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Sunday, Dec. 30, 2012

Paper Holland’s Long-in-the-Making Debut

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Most students go through college faster than it took Milwaukee’s Paper Holland to finish their debut full-length, Happy Belated. In fact, the recording process resembled something like an education for the band. Almost half a decade ago, singer Joe Tomcheck just picked up a guitar and begun crafting spirited power-pop songs with fellow guitarist Andy Kosanke. “The album is the first 10 songs I’ve ever written,” Tomcheck admits. Their friend Brian Szymanski had recently opened the recording space Ashwater Studios with a buddy and offered Paper Holland an undeniable opportunity.

“We said we'd do the record for free,” Szymanski recalls. “We didn't know exactly what we were doing and neither did they.”

Paper Holland certainly milked that deal. The recording process progressed at a snail’s pace, lasting more than four years. Many factors contributed to the longevity, but chief among them were that Tomcheck and Kosanke basically pieced together the songs in the studio. There wasn’t much of a choice—the two didn’t have enough warm bodies to play their songs live. The current four-person lineup wasn’t even solidified until about six months ago. Szymanski filled in as the drummer enough early on that he accepted the request to take the spot permanently. Also, Tomcheck was still figuring out how to play the guitar.

“There’s a lot of two-chord progressions on the album,” he says. “That’s because I would find one chord I really liked and I just didn't really know how to make a more advanced progression out of it. The last song of the album, ‘Before You Go,’ is two chords the entire time. That was the product of me not knowing how to make a more complex composition.”

Even though Happy Belated is a fairly simple record, it’s still charming and enjoyable. If Tomcheck learned anything in the last four years, it was how to write a good hook. They absolutely litter the album, which is a good thing since it does wonders masking the romantic frustration that rumbles underneath the surface. It should be no surprise that Tomcheck cites Death Cab for Cutie as an influence.

“Originally, I envisioned it sounding a lot like Transatlanticism,” he says. “I wanted that ambient, echo-y sound. That's the approach we took going into the studio.”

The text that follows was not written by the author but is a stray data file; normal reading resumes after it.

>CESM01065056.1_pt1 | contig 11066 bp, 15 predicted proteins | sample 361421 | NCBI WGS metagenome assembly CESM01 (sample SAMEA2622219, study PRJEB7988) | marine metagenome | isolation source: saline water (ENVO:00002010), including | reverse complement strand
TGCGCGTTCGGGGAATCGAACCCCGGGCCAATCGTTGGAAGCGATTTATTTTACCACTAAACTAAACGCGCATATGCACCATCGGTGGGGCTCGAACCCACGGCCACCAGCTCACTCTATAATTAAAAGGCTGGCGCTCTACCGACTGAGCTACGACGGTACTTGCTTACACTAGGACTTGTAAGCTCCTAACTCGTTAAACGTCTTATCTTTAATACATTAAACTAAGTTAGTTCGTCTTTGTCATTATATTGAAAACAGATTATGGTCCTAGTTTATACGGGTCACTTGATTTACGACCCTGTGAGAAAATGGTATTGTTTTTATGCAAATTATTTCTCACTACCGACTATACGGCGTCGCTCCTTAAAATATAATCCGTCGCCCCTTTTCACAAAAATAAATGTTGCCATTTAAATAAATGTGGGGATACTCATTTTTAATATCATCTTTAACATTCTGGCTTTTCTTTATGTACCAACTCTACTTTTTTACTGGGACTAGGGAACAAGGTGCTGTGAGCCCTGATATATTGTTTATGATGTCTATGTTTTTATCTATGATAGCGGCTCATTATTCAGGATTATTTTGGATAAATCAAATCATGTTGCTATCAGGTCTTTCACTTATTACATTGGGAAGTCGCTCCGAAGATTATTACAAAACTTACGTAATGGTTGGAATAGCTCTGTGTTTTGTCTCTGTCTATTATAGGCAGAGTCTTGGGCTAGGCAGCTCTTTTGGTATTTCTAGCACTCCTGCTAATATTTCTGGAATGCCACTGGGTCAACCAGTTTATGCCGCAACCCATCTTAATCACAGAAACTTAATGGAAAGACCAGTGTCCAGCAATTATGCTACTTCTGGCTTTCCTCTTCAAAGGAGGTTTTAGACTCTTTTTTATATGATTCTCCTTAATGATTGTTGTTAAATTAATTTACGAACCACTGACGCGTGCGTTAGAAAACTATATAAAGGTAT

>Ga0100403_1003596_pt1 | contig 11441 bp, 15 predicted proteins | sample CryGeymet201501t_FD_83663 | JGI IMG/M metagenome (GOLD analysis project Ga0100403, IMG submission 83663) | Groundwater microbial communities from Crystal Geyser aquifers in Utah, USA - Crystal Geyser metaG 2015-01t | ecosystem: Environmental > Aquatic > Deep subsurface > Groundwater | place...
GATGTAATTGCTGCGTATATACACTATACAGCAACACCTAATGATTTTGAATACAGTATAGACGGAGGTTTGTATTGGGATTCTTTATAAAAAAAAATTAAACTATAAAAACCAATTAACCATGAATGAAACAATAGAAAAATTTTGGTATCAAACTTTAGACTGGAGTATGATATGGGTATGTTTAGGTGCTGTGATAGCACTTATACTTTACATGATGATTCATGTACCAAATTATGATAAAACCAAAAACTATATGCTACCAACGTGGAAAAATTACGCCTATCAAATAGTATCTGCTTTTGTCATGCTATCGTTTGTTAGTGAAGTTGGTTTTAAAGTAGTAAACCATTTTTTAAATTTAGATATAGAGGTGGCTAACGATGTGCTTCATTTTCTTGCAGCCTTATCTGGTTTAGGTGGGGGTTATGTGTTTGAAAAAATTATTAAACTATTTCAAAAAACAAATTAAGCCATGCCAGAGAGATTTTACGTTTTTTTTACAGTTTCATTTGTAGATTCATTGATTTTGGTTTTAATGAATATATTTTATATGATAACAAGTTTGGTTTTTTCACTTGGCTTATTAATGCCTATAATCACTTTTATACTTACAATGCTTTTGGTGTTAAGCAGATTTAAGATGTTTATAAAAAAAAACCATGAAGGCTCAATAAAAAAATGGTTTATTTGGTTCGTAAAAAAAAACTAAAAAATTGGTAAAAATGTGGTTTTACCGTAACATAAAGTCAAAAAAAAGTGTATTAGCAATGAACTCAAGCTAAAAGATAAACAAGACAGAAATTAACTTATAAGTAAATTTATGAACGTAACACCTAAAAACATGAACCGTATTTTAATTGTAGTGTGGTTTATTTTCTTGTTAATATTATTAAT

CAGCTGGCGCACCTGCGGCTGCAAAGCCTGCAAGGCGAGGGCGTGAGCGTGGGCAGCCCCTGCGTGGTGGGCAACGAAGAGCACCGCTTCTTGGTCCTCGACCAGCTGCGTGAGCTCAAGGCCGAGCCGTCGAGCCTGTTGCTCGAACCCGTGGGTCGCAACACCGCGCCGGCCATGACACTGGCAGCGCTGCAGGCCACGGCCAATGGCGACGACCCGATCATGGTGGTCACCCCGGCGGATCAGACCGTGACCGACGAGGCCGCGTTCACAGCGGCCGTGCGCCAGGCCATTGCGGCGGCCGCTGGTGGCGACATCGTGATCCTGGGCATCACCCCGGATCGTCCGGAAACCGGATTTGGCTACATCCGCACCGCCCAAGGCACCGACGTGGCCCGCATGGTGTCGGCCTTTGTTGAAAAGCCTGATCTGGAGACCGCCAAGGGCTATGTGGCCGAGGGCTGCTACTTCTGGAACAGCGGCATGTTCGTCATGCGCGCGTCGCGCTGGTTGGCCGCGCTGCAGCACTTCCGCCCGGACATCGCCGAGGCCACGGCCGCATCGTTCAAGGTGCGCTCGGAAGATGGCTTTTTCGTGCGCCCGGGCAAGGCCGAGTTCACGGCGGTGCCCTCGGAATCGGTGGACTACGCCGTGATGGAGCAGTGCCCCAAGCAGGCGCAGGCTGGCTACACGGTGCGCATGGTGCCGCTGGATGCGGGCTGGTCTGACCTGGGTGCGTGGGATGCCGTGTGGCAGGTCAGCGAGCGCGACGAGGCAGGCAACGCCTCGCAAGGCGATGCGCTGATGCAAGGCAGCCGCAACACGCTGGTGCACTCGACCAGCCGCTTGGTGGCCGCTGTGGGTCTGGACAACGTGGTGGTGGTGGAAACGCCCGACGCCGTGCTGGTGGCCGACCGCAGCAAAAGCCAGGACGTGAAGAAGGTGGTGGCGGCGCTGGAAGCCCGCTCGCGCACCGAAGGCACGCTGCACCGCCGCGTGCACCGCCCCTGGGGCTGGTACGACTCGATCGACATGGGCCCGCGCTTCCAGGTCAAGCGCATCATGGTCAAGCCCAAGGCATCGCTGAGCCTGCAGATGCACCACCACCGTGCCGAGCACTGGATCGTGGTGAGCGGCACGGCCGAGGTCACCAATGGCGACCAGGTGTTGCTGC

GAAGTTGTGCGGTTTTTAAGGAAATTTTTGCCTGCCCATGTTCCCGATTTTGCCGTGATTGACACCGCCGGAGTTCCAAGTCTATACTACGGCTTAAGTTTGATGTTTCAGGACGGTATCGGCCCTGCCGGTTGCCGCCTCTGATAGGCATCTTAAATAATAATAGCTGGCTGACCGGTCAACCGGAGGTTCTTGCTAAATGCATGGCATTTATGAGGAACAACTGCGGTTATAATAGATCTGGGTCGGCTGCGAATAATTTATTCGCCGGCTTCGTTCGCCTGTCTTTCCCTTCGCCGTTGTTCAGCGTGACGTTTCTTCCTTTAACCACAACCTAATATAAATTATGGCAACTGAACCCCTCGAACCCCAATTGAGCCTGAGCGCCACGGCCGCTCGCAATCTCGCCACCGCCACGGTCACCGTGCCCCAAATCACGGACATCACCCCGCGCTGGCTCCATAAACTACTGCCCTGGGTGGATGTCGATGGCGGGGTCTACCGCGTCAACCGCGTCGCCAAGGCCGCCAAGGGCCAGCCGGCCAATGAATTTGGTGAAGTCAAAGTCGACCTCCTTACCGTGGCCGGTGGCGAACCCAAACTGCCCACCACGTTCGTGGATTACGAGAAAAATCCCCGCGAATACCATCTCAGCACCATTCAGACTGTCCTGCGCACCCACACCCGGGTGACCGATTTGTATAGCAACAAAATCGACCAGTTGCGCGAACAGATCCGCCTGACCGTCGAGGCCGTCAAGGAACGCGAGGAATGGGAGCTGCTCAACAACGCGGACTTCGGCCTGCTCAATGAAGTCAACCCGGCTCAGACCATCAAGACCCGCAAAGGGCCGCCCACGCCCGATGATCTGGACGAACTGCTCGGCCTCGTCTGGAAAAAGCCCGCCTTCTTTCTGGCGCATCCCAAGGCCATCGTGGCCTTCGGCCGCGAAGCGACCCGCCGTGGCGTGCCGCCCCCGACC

However, Happy Belated isn’t as meandering and melancholic as the Paper Holland’s major musical forebear. The extended studio time helped the band hone their more up-tempo sound and the final product makes it seem that Tomcheck took more cues from Ben Gibbard’s lyrical themes than anything sonically. “I’m here without my mind / Can’t be contained by state lines / They’re arbitrary manmade divides / Of which I find myself on the wrong side,” Tomcheck broods on “Without My Mind.” That helplessly forlorn and wandering attitude echoes the sentiment heard on countless Death Cab songs.

As with any never-ending project, the repetitiveness that came with fussing over every little detail eventually wore on the group. They ultimately passed on their work for some touching up from Shane Hochstetler at Howl Street Recordings, who mixed and mastered the record. “He whipped our album into shape and made it something we were proud to release,” Kosanke says.

Since the tracks from Happy Belated have been circling around their heads for a long time, Paper Holland already seems poised to move onto another project, though they’re not entirely sure what that is—it’ll probably have something to do with the 30-40 new songs written since work on their debut began. What’s definite, however, is that they’re overjoyed that there’s finally a tangible piece of their last four years.

“Those songs represent a certain time period now and because of the overexposure to them in the recording process, I got sick of all of it,” Tomcheck says. “I can listen to it now and it's like reading an old journal entry. It has a nostalgic quality that rekindled my enthusiasm with the songs.”

Paper Holland hosts the record release show for
Happy Belated at the Down and Over Pub (2535 S. Kinnickinnic Ave.) Friday, Jan. 4.
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